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Idolmetrics: The Perpetual Disclaimer

Most of our research is based on statistical analysis of the expansive WhatNotToSing.com database...but beware. No matter how many years we spend building the DB, and how many train wrecks we have to endure along the way, we'll never really have all the data we need. That's because American Idol is a living, breathing, ever-evolving entity. Not unlike a flu virus.

Thus, rather than include the same boring set of explanations, warnings, disclaimers, drug interaction advisories, and other menial boilerplate in every last one of our Idolmetrics articles, we decided to be merciful. The whole shebang is collected on this page, where we can simply reference it for all eternity.

This...is American Idolmetrics

Most of our studies are based on statistics compiled from semifinals and finals episodes, a.k.a. the "performance rounds". Through just the first seven years of the show, that covers 112 episodes, 193 contestants, 695 unique songs, 983 performances, and roughly two trillion insipid remarks by Ryan and the judges. This is a lot of data. It's enough to identify emerging trends with a fairly high degree of confidence. It's not, however, enough to draw conclusions so firm that we'd advise betting your house that all of them will hold up forever. So, don't bet your house. Got that?

The ever-shifting format of the competition (Top 24 vs. Top 32, wild cards vs. no wild cards, multiple elimination weeks, multiple song weeks, etc., etc.) makes it a challenge to set up consistent experiments. For example, the two occasions when Idol staged a no-elimination week – once in Season Two, once in Season Six – are the absolute %^&*# banes of our Statistics Department's existence. Whenever we fear these "one-off" anomalies might skew an analysis, we take the time to weed them out as best as we can. Other times, we ignore them. Cope.

Many of our studies rely on the WhatNotToSing.com web approval ratings for each performance. If you're new to our site and you're wondering what all those numbers and stars mean, read this. And this. And if you're really masochistic, this. If after slogging through all of that, you still do not feel that our rating system is an accurate enough measurement of the Idolsphere's collective opinion, that's your prerogative and we'll just respectfully disagree (but then, most of our Idolmetrics articles won't have much meaning to you.)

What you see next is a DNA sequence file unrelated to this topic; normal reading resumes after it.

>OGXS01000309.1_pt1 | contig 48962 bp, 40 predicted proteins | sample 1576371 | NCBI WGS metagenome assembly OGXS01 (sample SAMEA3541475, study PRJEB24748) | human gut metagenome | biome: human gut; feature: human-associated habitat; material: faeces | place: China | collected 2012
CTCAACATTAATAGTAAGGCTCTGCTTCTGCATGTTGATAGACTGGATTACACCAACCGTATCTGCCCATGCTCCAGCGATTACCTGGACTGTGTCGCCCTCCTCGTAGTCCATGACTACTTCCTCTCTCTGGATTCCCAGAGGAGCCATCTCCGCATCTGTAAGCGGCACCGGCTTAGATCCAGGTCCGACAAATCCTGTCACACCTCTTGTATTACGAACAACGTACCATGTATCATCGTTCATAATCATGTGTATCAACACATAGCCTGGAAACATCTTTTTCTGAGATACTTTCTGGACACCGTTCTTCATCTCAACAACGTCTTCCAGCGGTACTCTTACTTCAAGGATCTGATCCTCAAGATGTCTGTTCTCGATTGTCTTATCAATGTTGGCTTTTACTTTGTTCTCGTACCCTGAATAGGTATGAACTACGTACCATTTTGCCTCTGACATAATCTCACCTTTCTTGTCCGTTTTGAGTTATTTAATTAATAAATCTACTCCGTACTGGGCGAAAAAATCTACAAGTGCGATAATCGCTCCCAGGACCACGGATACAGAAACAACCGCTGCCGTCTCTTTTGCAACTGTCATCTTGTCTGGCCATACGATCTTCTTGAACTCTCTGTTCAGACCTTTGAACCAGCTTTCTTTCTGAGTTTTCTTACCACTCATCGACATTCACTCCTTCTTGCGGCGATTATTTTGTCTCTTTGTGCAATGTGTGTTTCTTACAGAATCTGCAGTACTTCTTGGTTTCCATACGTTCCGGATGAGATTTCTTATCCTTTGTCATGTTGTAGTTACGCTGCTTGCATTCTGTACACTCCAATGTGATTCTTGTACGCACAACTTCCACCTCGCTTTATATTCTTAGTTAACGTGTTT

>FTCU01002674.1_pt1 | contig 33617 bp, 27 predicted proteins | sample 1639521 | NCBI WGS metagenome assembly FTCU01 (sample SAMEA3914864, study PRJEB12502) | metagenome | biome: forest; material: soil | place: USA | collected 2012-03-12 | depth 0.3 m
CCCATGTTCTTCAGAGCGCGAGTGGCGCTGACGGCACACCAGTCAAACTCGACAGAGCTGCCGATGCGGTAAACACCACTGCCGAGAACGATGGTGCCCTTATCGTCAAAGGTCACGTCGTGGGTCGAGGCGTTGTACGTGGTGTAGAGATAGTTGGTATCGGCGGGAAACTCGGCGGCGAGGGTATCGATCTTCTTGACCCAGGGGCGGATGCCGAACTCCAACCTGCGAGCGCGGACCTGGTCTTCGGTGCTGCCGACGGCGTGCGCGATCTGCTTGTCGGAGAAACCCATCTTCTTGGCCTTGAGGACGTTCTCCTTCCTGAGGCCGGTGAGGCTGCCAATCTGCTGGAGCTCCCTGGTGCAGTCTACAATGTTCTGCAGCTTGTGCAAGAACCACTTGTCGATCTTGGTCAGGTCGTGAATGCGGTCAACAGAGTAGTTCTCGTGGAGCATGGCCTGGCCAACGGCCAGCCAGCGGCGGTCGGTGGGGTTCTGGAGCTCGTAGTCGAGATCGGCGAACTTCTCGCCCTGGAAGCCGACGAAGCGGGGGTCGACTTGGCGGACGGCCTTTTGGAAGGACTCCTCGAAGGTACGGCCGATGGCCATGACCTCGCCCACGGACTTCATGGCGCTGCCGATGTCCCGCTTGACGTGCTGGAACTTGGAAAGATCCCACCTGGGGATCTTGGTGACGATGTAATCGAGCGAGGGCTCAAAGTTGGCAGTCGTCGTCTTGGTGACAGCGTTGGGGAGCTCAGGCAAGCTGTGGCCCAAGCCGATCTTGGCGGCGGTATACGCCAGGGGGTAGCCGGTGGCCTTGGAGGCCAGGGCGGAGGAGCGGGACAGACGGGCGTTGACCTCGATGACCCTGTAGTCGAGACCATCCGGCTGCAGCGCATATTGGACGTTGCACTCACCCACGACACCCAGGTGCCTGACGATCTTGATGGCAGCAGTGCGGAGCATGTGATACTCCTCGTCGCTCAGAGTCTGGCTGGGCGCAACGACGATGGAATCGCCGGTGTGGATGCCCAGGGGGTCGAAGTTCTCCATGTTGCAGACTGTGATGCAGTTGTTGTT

We have no agenda. We promise. If you believe some of our conclusions to be uncomfortable or unfashionable or even flat-out wrong...well, okay. Write us about it and we'll address your concerns, or maybe even re-run the experiment another way to see if the conclusions hold up. But always keep in mind, our goal is simply to advance the collective wisdom of the Idolsphere. Sometimes the truth hurts when you corner it.

We think the producers (and their lieutenants, the judges) are sometimes biased, usually manipulative, and always shameless. But you already knew that. However, at the end of the day, we believe they do try to put on something vaguely resembling an honest competition. Obviously, if every outcome was rigged from start to finish, then all statistical studies we run are meaningless. If you believe that to be the case, you're welcome to your opinion, and who's to say you're wrong? We still hope you enjoy reading our essays, though, if only for the occasional snark.

There's more...something about reading the prospectus carefully before investing, we think. But that's enough for now.

-- The staff of WNTS.com

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